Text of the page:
Mr. Bežovan pointed out how important it was to have impact on the laws.
Croatia had the shortest time for pre-registration and penalties for violations are the highest for associations. Regulations for associations' activities are restrictive and there are no standards - there are differences between decisions made by the Ministry and those made on the county level.
Value added tax is also a big problem to NGOs, and it had a strong negative impact.
Mr. Demeš stated that there were great differences in legislation on associations in European countries; therefore, it is hard to talk about European solutions as such. Some countries do not even have specific laws on NGOs - including USA, the country with the highest rate of NGOs.
This matter can be satisfactorily regulated through the tax laws. Tax benefits should be given to organisations that do something for the public good.
Topic 4: European and Domestic Solutions Regarding Social Framework and Networking
Kristian Egil Torheim, Rainbow, Norway, opened this topic.
He spoke about Rainbow, a non - registered organisation in Norway, which was established in 1990, when refugees came to Norway. The main goal was to prevent government to forcibly return refugees into a war zone.
Mr. Torheim finds contacts with NGOs in Croatia especially important - information that they gather can be used by the Norwegian Government in deciding matters relating to refugees.
The second day of the Conference began with an insight into Croatian experiences on the subject. Introductory speakers were Mr. Tonči Vidan, Green Action, Ms Bojana Genov, Ad hoc Women's Coalition and Mr. Davor Jurić, Association of Independent Trade Unions of Croatia.
Mr. Vidan spoke about the Green Action and its work.
He described the campaign against building a thermo plant in National Park, as the role model. The Green Action co-operates with local self-management units. The lower the level of governing is, the more co-operative they are, observed Mr. Vidan.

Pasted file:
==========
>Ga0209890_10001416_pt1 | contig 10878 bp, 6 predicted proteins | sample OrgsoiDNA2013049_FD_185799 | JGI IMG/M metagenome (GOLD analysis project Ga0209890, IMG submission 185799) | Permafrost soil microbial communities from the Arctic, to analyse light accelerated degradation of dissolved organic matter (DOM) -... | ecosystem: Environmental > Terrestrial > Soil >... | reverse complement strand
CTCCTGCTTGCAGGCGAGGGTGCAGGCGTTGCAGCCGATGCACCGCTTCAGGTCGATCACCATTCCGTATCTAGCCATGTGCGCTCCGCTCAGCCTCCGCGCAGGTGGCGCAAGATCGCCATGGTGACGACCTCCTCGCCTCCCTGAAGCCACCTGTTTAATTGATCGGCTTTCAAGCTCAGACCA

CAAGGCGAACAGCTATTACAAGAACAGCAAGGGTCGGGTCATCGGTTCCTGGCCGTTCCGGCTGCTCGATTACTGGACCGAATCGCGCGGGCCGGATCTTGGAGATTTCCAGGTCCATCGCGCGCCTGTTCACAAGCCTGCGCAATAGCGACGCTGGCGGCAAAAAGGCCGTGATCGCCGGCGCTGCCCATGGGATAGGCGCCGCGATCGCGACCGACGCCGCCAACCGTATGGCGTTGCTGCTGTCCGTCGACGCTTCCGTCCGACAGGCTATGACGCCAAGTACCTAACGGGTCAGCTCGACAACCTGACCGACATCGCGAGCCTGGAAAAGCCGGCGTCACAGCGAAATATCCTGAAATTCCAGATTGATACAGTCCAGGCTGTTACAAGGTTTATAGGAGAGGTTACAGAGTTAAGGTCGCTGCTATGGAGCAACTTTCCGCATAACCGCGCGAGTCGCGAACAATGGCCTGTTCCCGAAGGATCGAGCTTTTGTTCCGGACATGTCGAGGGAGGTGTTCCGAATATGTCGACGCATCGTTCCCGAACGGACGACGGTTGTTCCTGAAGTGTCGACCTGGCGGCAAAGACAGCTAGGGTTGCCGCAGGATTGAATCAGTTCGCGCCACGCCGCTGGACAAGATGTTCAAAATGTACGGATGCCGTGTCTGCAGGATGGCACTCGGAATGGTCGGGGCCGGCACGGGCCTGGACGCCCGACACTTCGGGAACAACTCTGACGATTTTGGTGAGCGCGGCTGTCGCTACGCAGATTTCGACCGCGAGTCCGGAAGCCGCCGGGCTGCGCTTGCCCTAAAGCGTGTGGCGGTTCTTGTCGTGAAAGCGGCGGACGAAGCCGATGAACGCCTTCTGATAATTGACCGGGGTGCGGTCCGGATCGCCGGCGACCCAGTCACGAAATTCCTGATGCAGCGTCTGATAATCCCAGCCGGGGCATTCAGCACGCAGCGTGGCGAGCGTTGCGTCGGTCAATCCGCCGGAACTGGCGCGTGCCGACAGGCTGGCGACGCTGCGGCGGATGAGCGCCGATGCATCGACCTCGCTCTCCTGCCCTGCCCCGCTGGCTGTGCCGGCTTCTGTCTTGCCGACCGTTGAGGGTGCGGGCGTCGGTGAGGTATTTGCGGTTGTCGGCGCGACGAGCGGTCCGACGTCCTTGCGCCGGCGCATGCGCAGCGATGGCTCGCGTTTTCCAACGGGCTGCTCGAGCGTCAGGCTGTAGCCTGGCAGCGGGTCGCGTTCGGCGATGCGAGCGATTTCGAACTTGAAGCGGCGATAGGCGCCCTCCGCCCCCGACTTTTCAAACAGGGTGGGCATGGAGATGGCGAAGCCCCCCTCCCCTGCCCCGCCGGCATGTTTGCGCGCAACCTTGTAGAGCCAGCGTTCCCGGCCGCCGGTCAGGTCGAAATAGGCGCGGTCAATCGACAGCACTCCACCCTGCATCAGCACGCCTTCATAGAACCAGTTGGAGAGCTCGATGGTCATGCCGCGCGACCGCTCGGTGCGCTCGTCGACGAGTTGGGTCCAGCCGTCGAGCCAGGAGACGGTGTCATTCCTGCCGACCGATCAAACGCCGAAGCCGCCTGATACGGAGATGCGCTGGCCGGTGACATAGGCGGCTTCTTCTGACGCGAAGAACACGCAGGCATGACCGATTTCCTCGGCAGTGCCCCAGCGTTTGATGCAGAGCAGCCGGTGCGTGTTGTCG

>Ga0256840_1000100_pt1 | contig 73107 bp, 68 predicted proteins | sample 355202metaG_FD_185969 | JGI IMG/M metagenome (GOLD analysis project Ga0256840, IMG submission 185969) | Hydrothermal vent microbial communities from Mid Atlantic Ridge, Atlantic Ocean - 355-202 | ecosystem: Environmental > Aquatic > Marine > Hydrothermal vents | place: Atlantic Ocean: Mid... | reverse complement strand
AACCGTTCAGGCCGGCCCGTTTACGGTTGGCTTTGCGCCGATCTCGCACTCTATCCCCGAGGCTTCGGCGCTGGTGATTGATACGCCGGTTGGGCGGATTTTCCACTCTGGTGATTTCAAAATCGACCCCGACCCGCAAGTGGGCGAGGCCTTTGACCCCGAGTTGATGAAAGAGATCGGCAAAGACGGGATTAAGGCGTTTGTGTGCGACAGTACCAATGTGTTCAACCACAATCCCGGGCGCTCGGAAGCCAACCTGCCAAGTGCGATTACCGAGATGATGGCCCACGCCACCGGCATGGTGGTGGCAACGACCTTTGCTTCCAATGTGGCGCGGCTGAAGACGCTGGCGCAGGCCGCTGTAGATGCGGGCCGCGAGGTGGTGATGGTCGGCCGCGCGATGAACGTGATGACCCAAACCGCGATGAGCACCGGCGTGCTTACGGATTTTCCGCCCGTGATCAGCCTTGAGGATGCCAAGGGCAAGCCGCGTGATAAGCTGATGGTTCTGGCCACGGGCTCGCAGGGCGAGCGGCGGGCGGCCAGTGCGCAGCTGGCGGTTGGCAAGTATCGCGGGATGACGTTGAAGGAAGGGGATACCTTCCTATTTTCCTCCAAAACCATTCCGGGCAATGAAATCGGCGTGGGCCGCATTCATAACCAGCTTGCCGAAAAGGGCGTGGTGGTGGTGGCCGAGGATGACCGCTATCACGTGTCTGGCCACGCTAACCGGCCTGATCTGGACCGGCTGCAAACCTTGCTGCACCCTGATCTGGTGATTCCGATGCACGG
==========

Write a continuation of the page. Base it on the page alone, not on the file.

Ad hoc Women's Coalition is informal, as it is not possible, through our legal framework, to register a network. The Coalition, as Ms. Genov said, had acted on three occasions so far: on a draft of the Law on Abortion (more restrictive than the previous one), and twice during elections. The women in the Croatian Parliament have realised that they, regardless of their Party, have common interests as women and that they can represent the interests of a wide diversity of women.
Mr. Jurić spoke about the trade union movement. The trade unions' goal is efficient social political power. Their basic demands are social justice, a higher standard of living, and ecological responsibility. They support parliamentary democracy, equality, and emancipation of sexes.
Topic 5: Presumption for Future Cooperation in the Promotion and Protection of Human Rights
Introductory speakers were: Ms. Vesna Kos, Ministry of the Foreign Affairs of the Republic of Croatia, Mr. Željko Thűr, Ombudsman's Office in Croatia, Ms. Vesna Kesić, B.a.B.e., Mr. Mark Neville, Council of Europe, Directorate of Human Rights.
Ms. Kos spoke as a member of the Commission for Equality Issues, which collaborates with NGOs. The State institutions, which deal with human rights, have been established just recently and now it is time for them to start function properly.
25 representatives of NGOs are part of the consultation board, which co-operates with the Government.